We searched relevant databases up to 25 March 2018. We found two clinical trials with a total of 85 participants with either single or solitary brain metastasis. One trial included 64 participants with a single brain metastasis, and the other included participants with a solitary brain metastasis (22 of these consented to randomisation and 21 were analysed). Both studies were prematurely closed due to difficulties in finding participants meeting the inclusion criteria or agreeing to participate. One trial compared surgery plus whole brain radiotherapy (WBRT) versus stereotactic radiosurgery alone, and the second trial compared surgery plus WBRT versus stereotactic radiosurgery plus WBRT.

Key results
Due to the small number of people included in the studies, neither study had sufficient power to detect differences in the effects of surgery versus stereotactic radiotherapy on overall survival, adverse events, progression-free survival or quality of life in participants with single or solitary brain metastasis.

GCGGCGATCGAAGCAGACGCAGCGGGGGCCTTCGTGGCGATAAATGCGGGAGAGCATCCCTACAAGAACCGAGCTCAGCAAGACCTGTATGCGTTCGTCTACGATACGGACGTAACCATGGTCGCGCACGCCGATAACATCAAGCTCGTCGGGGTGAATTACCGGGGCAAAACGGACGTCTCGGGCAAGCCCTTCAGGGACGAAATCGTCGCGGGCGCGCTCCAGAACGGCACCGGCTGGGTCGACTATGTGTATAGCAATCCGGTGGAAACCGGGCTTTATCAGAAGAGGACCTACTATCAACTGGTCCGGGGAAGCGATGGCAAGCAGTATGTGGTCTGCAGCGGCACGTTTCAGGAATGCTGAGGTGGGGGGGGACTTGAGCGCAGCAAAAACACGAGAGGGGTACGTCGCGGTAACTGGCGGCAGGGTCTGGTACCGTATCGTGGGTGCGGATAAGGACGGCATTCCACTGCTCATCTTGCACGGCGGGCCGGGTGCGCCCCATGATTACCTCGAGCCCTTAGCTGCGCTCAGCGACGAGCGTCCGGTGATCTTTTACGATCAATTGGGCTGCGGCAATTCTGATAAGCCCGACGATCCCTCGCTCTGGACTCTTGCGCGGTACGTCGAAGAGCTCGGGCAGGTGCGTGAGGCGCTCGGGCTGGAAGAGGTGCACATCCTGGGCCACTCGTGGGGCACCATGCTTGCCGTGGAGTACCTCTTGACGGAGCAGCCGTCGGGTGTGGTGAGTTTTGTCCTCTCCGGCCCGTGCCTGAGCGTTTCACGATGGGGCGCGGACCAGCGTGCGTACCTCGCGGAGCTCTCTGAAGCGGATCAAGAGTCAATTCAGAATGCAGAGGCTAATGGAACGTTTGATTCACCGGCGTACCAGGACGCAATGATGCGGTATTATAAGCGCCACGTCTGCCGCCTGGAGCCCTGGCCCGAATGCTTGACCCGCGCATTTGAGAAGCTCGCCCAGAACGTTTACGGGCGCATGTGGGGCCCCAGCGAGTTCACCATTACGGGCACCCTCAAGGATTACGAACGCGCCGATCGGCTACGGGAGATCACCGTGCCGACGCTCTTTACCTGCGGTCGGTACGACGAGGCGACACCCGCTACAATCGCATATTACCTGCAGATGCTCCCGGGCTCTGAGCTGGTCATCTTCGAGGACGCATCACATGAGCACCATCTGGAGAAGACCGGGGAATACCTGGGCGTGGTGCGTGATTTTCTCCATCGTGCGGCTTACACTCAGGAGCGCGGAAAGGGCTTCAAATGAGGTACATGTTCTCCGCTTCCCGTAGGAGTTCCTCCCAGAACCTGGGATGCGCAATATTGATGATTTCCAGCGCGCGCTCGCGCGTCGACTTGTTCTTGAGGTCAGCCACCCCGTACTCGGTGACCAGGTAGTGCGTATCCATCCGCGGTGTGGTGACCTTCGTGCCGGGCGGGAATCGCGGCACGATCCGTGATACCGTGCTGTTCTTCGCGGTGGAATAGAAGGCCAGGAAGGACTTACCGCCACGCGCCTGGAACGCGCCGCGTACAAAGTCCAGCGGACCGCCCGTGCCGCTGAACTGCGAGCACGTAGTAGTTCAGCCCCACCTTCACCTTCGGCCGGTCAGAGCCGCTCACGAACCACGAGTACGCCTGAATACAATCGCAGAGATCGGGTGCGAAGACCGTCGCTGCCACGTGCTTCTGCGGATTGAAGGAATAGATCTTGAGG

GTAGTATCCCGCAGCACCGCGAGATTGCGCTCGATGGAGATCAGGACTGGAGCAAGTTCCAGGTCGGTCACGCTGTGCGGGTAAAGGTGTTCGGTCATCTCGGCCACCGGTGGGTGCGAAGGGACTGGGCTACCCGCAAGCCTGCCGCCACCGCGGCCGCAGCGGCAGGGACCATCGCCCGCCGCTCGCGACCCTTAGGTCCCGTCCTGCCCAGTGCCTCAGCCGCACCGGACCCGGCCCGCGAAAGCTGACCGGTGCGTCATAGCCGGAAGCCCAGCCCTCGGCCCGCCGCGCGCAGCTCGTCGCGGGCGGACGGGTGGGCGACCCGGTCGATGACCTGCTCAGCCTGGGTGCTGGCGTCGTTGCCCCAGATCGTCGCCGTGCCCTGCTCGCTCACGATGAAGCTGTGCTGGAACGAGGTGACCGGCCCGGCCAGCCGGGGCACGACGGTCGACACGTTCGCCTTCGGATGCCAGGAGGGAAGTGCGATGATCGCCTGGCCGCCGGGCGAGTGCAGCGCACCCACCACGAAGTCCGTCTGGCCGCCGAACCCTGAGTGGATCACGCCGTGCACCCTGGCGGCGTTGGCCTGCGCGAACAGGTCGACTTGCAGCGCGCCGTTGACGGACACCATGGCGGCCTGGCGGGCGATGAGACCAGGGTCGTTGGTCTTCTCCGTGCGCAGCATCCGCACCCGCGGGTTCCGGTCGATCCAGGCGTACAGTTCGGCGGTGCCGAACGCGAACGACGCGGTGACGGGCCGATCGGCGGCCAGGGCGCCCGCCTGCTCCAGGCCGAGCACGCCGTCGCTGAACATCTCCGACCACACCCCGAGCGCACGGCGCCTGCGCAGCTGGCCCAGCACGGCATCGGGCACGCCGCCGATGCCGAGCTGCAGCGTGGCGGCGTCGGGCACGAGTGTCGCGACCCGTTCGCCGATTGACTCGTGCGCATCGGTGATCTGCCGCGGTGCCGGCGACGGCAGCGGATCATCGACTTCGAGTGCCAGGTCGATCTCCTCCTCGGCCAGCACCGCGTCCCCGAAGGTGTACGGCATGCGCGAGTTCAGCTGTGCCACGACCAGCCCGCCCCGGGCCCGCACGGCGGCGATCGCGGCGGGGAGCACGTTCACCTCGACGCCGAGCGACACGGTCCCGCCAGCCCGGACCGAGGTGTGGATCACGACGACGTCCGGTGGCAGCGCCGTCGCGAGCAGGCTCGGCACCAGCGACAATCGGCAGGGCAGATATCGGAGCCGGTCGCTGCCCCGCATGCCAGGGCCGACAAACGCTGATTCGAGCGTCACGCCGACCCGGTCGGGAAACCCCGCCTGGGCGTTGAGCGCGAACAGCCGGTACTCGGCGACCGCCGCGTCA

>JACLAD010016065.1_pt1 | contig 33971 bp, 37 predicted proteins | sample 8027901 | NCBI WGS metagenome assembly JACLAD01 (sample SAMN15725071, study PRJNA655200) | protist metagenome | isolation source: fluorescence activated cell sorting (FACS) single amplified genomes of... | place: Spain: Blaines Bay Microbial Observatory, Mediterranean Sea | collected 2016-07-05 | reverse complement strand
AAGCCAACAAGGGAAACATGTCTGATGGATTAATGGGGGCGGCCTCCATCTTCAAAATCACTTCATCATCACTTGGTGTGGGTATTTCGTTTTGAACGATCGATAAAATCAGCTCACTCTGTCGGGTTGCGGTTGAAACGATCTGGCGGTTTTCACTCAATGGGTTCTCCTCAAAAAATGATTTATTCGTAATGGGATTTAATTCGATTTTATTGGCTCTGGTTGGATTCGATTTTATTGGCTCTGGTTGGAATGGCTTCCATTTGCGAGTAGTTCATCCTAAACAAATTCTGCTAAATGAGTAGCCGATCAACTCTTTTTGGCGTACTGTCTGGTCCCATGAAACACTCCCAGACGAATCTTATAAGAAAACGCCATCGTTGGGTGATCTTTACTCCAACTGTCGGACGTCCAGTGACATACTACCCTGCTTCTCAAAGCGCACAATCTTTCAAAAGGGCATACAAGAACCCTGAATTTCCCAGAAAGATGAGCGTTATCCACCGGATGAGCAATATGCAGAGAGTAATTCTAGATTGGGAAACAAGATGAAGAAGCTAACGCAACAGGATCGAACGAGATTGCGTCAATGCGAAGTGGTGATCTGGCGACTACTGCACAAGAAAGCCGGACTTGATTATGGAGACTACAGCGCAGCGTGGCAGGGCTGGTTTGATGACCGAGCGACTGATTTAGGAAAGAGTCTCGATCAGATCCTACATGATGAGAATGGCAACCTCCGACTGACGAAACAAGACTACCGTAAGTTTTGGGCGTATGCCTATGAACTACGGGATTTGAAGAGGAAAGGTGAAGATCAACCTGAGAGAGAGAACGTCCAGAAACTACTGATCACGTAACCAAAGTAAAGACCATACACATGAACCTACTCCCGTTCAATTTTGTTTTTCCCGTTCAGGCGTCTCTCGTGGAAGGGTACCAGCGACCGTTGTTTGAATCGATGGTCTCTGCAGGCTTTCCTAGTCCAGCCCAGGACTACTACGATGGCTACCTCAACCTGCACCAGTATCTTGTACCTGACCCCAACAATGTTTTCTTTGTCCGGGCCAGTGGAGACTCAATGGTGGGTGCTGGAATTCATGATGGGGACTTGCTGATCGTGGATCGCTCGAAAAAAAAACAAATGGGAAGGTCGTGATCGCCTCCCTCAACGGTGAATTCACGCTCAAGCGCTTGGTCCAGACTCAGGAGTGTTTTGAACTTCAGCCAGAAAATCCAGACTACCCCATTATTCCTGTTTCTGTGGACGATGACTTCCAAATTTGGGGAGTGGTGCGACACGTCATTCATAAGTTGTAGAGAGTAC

Certainty of the evidence
The certainty of the evidence was low or very low mainly because of imprecision and risk of bias since the number of people in each trial was very small and participants and researchers were aware of the trial intervention (not blinded studies), so this could have affected how the participants evaluated outcomes, such as some adverse events and quality of life. Even though blinding of participants is difficult due to the nature of the intervention, study authors did not mention other ways of reducing the risk of bias, such as blinding during data analysis.

Authors' conclusions: